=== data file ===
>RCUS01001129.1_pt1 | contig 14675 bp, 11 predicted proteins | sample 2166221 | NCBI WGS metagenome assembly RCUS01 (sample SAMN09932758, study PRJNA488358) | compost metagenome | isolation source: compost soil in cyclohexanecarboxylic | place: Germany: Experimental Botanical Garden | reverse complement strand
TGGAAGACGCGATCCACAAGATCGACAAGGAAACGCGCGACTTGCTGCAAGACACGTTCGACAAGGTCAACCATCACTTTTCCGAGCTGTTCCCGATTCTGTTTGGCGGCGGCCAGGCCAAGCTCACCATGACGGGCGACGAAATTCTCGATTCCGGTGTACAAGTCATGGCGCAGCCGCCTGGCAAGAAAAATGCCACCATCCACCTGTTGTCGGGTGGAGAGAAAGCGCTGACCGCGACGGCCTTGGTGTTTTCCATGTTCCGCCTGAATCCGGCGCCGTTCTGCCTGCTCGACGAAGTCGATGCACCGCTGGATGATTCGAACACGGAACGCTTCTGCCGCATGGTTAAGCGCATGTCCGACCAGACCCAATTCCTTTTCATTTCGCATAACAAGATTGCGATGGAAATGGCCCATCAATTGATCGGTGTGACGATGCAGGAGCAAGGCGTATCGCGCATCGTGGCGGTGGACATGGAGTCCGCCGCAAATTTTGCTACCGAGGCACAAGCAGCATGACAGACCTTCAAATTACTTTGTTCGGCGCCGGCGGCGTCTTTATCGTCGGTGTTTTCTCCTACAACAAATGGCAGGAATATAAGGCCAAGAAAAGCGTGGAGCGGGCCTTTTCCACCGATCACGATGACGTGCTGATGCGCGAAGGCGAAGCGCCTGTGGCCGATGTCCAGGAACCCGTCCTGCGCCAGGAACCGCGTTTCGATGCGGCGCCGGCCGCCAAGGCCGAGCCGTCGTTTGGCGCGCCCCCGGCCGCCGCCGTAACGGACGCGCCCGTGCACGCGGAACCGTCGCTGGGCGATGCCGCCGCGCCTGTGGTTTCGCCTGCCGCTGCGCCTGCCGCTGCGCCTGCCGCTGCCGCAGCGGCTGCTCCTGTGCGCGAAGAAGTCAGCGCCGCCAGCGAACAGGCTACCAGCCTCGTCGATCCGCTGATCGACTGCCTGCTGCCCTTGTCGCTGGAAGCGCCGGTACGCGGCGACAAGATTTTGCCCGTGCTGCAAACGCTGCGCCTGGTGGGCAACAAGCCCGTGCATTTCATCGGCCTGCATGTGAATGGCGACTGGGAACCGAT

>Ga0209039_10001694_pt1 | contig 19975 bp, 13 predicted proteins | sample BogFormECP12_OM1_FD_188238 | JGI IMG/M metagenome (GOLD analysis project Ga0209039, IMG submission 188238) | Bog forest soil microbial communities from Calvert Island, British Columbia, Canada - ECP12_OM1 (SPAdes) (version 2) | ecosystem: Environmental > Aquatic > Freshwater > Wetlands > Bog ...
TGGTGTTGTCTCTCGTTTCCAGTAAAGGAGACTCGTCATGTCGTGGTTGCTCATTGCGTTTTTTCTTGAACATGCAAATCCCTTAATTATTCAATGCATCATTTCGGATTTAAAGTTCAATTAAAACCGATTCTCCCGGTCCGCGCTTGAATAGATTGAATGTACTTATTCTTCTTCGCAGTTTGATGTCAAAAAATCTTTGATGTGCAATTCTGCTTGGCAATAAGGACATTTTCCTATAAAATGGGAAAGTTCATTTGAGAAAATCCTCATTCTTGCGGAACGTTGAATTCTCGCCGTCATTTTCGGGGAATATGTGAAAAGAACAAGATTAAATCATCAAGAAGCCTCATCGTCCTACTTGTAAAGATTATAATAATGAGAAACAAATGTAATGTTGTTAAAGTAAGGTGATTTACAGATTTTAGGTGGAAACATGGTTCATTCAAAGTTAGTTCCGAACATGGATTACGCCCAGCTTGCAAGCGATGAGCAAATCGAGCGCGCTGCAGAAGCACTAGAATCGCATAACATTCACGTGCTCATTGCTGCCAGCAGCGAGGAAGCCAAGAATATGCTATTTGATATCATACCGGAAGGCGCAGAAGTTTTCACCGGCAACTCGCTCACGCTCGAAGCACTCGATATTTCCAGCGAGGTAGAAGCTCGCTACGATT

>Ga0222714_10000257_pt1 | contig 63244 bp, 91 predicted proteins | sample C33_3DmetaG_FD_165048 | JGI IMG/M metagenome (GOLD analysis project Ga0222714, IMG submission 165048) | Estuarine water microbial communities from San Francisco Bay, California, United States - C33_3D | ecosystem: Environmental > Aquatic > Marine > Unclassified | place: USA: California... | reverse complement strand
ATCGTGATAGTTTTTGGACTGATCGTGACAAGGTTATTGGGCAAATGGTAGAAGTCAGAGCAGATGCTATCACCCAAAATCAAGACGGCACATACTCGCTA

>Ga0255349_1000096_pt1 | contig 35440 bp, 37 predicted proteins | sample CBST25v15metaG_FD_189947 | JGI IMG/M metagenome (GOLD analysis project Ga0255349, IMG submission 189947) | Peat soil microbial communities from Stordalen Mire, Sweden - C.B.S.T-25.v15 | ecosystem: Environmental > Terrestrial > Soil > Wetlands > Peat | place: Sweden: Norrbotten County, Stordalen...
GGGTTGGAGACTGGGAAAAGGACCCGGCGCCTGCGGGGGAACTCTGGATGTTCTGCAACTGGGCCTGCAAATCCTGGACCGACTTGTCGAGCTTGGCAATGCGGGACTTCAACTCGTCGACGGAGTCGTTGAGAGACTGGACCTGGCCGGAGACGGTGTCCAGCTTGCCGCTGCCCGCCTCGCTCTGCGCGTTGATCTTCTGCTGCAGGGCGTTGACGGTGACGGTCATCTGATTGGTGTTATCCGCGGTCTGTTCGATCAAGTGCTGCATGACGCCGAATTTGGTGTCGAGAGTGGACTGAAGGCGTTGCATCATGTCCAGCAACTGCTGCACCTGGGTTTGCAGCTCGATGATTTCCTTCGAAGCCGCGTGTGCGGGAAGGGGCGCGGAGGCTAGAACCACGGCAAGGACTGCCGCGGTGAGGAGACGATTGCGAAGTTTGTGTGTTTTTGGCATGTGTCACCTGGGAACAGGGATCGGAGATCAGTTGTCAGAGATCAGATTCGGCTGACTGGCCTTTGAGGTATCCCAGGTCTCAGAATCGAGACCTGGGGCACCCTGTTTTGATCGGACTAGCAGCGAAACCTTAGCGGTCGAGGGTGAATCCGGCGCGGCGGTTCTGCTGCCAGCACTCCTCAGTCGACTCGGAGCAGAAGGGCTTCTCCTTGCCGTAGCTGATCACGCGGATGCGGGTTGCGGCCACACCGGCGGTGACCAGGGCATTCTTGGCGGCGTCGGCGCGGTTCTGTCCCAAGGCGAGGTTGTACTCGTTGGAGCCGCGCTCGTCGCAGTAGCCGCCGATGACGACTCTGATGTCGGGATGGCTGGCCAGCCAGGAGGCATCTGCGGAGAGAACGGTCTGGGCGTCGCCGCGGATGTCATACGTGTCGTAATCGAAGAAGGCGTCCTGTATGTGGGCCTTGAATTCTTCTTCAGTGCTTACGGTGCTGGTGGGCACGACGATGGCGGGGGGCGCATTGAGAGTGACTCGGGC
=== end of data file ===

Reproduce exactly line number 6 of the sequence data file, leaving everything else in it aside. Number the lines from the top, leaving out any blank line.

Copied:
ATCGTGATAGTTTTTGGACTGATCGTGACAAGGTTATTGGGCAAATGGTAGAAGTCAGAGCAGATGCTATCACCCAAAATCAAGACGGCACATACTCGCTA